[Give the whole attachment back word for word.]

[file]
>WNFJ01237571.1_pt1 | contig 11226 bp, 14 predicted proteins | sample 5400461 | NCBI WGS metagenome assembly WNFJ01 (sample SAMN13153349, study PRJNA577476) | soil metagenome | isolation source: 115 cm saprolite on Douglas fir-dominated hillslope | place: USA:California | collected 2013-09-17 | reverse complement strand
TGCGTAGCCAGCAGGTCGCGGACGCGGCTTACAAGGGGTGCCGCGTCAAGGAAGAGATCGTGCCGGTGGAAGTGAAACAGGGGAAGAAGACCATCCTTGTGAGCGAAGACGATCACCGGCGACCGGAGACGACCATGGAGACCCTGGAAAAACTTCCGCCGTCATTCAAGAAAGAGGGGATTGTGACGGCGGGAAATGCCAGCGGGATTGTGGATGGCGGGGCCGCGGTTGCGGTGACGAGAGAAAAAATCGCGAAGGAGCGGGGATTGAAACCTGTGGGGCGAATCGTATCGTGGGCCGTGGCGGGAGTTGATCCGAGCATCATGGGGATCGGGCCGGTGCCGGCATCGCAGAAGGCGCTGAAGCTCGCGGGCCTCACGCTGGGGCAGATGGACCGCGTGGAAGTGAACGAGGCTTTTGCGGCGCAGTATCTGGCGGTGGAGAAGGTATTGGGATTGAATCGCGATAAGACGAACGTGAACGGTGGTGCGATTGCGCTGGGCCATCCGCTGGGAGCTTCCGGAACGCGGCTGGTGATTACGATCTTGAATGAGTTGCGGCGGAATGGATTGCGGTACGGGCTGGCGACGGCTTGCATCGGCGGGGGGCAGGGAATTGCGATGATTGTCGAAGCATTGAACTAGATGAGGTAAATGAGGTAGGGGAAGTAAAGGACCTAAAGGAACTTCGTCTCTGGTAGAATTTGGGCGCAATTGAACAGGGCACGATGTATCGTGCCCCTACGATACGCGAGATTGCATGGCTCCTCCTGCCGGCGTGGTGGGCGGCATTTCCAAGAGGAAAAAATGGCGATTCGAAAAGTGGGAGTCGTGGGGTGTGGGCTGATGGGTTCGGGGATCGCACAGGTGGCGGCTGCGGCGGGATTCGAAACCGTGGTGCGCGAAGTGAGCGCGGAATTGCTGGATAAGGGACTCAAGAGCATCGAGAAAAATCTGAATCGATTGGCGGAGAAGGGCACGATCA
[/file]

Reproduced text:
>WNFJ01237571.1_pt1 | contig 11226 bp, 14 predicted proteins | sample 5400461 | NCBI WGS metagenome assembly WNFJ01 (sample SAMN13153349, study PRJNA577476) | soil metagenome | isolation source: 115 cm saprolite on Douglas fir-dominated hillslope | place: USA:California | collected 2013-09-17 | reverse complement strand
TGCGTAGCCAGCAGGTCGCGGACGCGGCTTACAAGGGGTGCCGCGTCAAGGAAGAGATCGTGCCGGTGGAAGTGAAACAGGGGAAGAAGACCATCCTTGTGAGCGAAGACGATCACCGGCGACCGGAGACGACCATGGAGACCCTGGAAAAACTTCCGCCGTCATTCAAGAAAGAGGGGATTGTGACGGCGGGAAATGCCAGCGGGATTGTGGATGGCGGGGCCGCGGTTGCGGTGACGAGAGAAAAAATCGCGAAGGAGCGGGGATTGAAACCTGTGGGGCGAATCGTATCGTGGGCCGTGGCGGGAGTTGATCCGAGCATCATGGGGATCGGGCCGGTGCCGGCATCGCAGAAGGCGCTGAAGCTCGCGGGCCTCACGCTGGGGCAGATGGACCGCGTGGAAGTGAACGAGGCTTTTGCGGCGCAGTATCTGGCGGTGGAGAAGGTATTGGGATTGAATCGCGATAAGACGAACGTGAACGGTGGTGCGATTGCGCTGGGCCATCCGCTGGGAGCTTCCGGAACGCGGCTGGTGATTACGATCTTGAATGAGTTGCGGCGGAATGGATTGCGGTACGGGCTGGCGACGGCTTGCATCGGCGGGGGGCAGGGAATTGCGATGATTGTCGAAGCATTGAACTAGATGAGGTAAATGAGGTAGGGGAAGTAAAGGACCTAAAGGAACTTCGTCTCTGGTAGAATTTGGGCGCAATTGAACAGGGCACGATGTATCGTGCCCCTACGATACGCGAGATTGCATGGCTCCTCCTGCCGGCGTGGTGGGCGGCATTTCCAAGAGGAAAAAATGGCGATTCGAAAAGTGGGAGTCGTGGGGTGTGGGCTGATGGGTTCGGGGATCGCACAGGTGGCGGCTGCGGCGGGATTCGAAACCGTGGTGCGCGAAGTGAGCGCGGAATTGCTGGATAAGGGACTCAAGAGCATCGAGAAAAATCTGAATCGATTGGCGGAGAAGGGCACGATCA